Greetings,
I love cookies—the kind you eat, not the kind in my browser. If you love cookies as much as I do, you'll welcome Microsoft's recent release of SQL Server CE for the Pocket PC. Microsoft announced SQL Server CE's official availability during the keynote speech at last week's PASS 2000 North America Conference and Expo. Microsoft and Nabisco then demonstrated a new application that Nabisco drivers use to ensure that cookies and other snack foods get from distributors to stores on time and with fewer errors. (In my book, any technology that helps me get cookies faster is great news!) You probably don't sell snacks, but many businesses are suitable candidates for leveraging SQL Server CE's tight data and tool integration with SQL Server and other Microsoft development tools. Imagining interesting uses for SQL Server CE isn't hard; most people who aren't tied to their desks are potential buyers of database-enabled, handheld computing devices.

I've been wrong before, but I believe that SQL Server CE is one of the most important tools in Microsoft's quest for dominance in the handheld computing market. Today, Palm Pilot devices have a huge deployment lead over Windows CE technology (including the Pocket PC), but I think that most people use their Palms as Personal Digital Assistants (PDAs). I haven't seen the market use the Palm as an integrated tool for corporate computing networks. I won't argue whether Windows CE is better than the Palm OS and its related devices, but at the very least, most people (even my friends who own Palms) admit that the newest Pocket PC incarnations are good enough to threaten the Palm in the PDA market. But revenue from a PDA market pales in comparison to revenue opportunities from business-integration opportunities. Regardless of Microsoft's ability to compete in the PDA market, Pocket PCs have a huge advantage in the business-integration market. Given a choice, most technical folks like simplicity and will select tools they're already familiar with. And like it or not, Windows developers can't leverage many of their tool skills if they decide to develop for the Palm. On the other hand, the Pocket PC relies on a development suite called eMbedded Visual Tools, which uses SQL Server CE as the disconnected data store. eMbedded Tools is familiar to Visual Studio fans, and SQL Server CE is very similar to the full version of SQL Server. If your company develops for Windows, should you expect your developers to learn an entirely new paradigm or let them use the familiar Microsoft tools they're already comfortable with?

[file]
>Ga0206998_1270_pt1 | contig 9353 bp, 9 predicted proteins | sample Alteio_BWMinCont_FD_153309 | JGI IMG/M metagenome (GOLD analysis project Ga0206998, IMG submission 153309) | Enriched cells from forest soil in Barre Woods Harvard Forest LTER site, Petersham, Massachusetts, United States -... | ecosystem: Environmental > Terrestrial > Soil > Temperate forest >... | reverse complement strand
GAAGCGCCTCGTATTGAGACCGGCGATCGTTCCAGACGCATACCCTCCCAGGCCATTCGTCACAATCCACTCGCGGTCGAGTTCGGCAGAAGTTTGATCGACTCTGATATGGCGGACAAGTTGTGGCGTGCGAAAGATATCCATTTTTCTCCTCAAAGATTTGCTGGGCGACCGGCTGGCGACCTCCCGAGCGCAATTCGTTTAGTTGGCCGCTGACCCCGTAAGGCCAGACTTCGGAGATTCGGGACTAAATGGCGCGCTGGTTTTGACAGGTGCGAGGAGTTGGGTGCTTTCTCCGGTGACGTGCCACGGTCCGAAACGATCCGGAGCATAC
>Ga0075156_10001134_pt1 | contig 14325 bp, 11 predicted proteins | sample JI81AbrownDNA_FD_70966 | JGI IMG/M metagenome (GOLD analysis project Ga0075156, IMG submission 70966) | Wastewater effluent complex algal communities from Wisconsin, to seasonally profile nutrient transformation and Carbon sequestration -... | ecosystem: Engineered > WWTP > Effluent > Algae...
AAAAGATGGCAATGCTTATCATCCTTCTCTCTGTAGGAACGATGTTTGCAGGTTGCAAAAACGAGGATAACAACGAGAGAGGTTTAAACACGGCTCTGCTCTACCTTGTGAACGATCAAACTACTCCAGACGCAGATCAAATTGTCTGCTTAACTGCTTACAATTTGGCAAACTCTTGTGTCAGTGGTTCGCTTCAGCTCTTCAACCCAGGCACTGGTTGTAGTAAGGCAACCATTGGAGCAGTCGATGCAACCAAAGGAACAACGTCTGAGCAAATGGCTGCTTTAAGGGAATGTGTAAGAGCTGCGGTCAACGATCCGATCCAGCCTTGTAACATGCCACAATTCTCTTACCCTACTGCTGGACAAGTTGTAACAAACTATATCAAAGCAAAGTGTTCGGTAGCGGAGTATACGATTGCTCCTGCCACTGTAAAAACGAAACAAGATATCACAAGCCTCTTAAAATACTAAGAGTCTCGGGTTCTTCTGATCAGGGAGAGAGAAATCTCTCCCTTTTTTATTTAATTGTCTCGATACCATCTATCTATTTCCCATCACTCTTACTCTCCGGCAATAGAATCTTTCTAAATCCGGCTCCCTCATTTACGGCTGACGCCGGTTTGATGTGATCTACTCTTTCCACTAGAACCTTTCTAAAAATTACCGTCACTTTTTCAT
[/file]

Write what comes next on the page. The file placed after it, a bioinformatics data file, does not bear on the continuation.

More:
SQL Server CE expertise will be a valuable addition to your professional tool box. Wireless computing is a huge growth area, and someone will have to build the applications. I don't see large, pent-up demand for wireless applications just yet, but it's only a matter of time. When demand perks up, much of the corporate world will choose the wireless platform that most closely resembles its wired development environments and—for better or worse—that means Windows CE, or WinCE. (Let's hope we won't have to wince when people start building real applications in WinCE. )

By the way, you can develop SQL Server CE applications even if you don't have a Windows CE device. Just download the software and use a standard desktop to get your feet wet with this technology. Here are some Microsoft resources to help you get started with SQL Server CE: